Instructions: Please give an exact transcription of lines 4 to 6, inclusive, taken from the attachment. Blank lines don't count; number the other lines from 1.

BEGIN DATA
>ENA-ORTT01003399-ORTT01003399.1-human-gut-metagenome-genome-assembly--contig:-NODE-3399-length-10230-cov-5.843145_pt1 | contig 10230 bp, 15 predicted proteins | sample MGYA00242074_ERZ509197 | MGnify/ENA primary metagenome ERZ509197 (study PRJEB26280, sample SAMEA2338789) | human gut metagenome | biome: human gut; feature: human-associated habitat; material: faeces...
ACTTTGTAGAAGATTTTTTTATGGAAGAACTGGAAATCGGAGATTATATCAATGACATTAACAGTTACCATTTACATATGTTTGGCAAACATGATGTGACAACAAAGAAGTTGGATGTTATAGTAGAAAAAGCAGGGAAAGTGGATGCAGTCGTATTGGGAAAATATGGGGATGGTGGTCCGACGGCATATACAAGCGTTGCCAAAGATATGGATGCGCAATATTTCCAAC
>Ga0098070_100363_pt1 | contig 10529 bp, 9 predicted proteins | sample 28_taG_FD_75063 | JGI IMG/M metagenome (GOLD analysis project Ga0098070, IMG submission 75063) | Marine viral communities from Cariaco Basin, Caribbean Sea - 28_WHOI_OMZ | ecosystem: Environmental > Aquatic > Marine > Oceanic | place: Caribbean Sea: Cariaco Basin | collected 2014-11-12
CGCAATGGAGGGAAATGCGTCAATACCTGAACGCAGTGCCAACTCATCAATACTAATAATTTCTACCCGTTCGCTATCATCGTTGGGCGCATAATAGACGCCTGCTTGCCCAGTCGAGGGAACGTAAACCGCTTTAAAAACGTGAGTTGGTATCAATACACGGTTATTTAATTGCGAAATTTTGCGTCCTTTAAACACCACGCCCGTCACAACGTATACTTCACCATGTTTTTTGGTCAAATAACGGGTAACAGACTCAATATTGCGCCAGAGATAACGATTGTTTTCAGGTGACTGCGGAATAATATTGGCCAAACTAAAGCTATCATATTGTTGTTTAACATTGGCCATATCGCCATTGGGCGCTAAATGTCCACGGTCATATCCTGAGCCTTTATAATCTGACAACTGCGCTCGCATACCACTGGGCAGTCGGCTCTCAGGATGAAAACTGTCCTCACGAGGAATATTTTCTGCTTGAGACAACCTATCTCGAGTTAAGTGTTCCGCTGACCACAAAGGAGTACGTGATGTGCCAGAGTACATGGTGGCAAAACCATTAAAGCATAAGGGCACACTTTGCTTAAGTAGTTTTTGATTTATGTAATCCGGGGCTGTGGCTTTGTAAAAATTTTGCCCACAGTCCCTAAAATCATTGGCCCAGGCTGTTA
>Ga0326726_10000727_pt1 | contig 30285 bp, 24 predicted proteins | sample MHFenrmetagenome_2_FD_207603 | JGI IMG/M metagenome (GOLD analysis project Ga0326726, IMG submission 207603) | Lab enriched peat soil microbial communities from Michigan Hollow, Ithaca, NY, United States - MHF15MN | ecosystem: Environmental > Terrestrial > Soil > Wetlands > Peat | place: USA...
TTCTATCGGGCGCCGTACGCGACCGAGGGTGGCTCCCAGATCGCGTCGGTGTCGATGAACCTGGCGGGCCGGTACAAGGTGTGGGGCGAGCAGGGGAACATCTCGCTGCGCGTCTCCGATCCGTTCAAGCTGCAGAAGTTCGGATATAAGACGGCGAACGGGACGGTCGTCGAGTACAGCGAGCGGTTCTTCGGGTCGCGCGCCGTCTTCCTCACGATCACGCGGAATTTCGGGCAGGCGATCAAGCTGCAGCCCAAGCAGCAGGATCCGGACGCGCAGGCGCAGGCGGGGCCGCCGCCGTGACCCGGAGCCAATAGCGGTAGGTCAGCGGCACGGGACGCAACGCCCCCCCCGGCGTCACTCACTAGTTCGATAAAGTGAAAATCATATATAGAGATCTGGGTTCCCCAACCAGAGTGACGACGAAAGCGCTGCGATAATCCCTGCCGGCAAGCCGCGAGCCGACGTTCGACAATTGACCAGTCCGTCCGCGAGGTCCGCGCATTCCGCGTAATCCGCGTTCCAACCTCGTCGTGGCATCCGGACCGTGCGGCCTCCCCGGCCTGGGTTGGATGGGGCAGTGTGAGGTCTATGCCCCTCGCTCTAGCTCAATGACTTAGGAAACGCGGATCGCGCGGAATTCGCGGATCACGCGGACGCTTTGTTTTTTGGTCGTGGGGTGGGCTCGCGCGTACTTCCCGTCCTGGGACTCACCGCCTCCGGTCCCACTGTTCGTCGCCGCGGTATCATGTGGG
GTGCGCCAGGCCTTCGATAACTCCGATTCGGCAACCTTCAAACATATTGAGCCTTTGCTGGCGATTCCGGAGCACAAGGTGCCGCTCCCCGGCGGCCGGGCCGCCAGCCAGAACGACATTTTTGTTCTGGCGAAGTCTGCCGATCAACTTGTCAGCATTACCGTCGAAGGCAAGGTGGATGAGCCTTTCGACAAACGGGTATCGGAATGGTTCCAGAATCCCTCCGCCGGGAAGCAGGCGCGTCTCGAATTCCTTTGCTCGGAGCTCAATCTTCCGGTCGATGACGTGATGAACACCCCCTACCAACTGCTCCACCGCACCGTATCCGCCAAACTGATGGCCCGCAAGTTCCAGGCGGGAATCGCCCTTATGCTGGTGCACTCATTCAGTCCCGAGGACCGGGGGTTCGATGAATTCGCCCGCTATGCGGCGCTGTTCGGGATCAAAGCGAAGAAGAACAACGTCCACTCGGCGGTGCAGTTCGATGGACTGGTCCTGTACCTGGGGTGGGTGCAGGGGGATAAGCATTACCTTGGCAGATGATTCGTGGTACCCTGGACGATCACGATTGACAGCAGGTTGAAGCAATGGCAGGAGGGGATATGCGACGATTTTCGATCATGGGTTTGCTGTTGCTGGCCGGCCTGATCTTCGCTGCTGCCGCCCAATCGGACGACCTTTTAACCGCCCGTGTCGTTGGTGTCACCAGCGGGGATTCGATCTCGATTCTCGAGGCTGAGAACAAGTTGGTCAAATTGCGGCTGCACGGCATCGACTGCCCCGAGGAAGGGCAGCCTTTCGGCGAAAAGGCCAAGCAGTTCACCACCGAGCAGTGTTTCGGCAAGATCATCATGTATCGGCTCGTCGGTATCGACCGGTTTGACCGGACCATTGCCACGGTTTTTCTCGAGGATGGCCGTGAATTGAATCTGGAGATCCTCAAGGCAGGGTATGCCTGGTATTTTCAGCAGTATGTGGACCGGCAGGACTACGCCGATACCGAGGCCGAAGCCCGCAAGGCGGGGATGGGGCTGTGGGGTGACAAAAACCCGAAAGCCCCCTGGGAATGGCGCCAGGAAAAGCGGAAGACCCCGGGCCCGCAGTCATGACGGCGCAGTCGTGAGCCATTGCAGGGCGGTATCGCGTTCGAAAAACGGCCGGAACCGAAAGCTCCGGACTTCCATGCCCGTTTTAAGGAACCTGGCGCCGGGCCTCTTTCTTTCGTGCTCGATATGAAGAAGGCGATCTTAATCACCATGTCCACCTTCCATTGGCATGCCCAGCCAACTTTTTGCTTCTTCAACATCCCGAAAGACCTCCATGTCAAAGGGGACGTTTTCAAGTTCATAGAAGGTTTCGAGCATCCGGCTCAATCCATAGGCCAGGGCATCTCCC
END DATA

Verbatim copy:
CGCAATGGAGGGAAATGCGTCAATACCTGAACGCAGTGCCAACTCATCAATACTAATAATTTCTACCCGTTCGCTATCATCGTTGGGCGCATAATAGACGCCTGCTTGCCCAGTCGAGGGAACGTAAACCGCTTTAAAAACGTGAGTTGGTATCAATACACGGTTATTTAATTGCGAAATTTTGCGTCCTTTAAACACCACGCCCGTCACAACGTATACTTCACCATGTTTTTTGGTCAAATAACGGGTAACAGACTCAATATTGCGCCAGAGATAACGATTGTTTTCAGGTGACTGCGGAATAATATTGGCCAAACTAAAGCTATCATATTGTTGTTTAACATTGGCCATATCGCCATTGGGCGCTAAATGTCCACGGTCATATCCTGAGCCTTTATAATCTGACAACTGCGCTCGCATACCACTGGGCAGTCGGCTCTCAGGATGAAAACTGTCCTCACGAGGAATATTTTCTGCTTGAGACAACCTATCTCGAGTTAAGTGTTCCGCTGACCACAAAGGAGTACGTGATGTGCCAGAGTACATGGTGGCAAAACCATTAAAGCATAAGGGCACACTTTGCTTAAGTAGTTTTTGATTTATGTAATCCGGGGCTGTGGCTTTGTAAAAATTTTGCCCACAGTCCCTAAAATCATTGGCCCAGGCTGTTA
>Ga0326726_10000727_pt1 | contig 30285 bp, 24 predicted proteins | sample MHFenrmetagenome_2_FD_207603 | JGI IMG/M metagenome (GOLD analysis project Ga0326726, IMG submission 207603) | Lab enriched peat soil microbial communities from Michigan Hollow, Ithaca, NY, United States - MHF15MN | ecosystem: Environmental > Terrestrial > Soil > Wetlands > Peat | place: USA...
TTCTATCGGGCGCCGTACGCGACCGAGGGTGGCTCCCAGATCGCGTCGGTGTCGATGAACCTGGCGGGCCGGTACAAGGTGTGGGGCGAGCAGGGGAACATCTCGCTGCGCGTCTCCGATCCGTTCAAGCTGCAGAAGTTCGGATATAAGACGGCGAACGGGACGGTCGTCGAGTACAGCGAGCGGTTCTTCGGGTCGCGCGCCGTCTTCCTCACGATCACGCGGAATTTCGGGCAGGCGATCAAGCTGCAGCCCAAGCAGCAGGATCCGGACGCGCAGGCGCAGGCGGGGCCGCCGCCGTGACCCGGAGCCAATAGCGGTAGGTCAGCGGCACGGGACGCAACGCCCCCCCCGGCGTCACTCACTAGTTCGATAAAGTGAAAATCATATATAGAGATCTGGGTTCCCCAACCAGAGTGACGACGAAAGCGCTGCGATAATCCCTGCCGGCAAGCCGCGAGCCGACGTTCGACAATTGACCAGTCCGTCCGCGAGGTCCGCGCATTCCGCGTAATCCGCGTTCCAACCTCGTCGTGGCATCCGGACCGTGCGGCCTCCCCGGCCTGGGTTGGATGGGGCAGTGTGAGGTCTATGCCCCTCGCTCTAGCTCAATGACTTAGGAAACGCGGATCGCGCGGAATTCGCGGATCACGCGGACGCTTTGTTTTTTGGTCGTGGGGTGGGCTCGCGCGTACTTCCCGTCCTGGGACTCACCGCCTCCGGTCCCACTGTTCGTCGCCGCGGTATCATGTGGG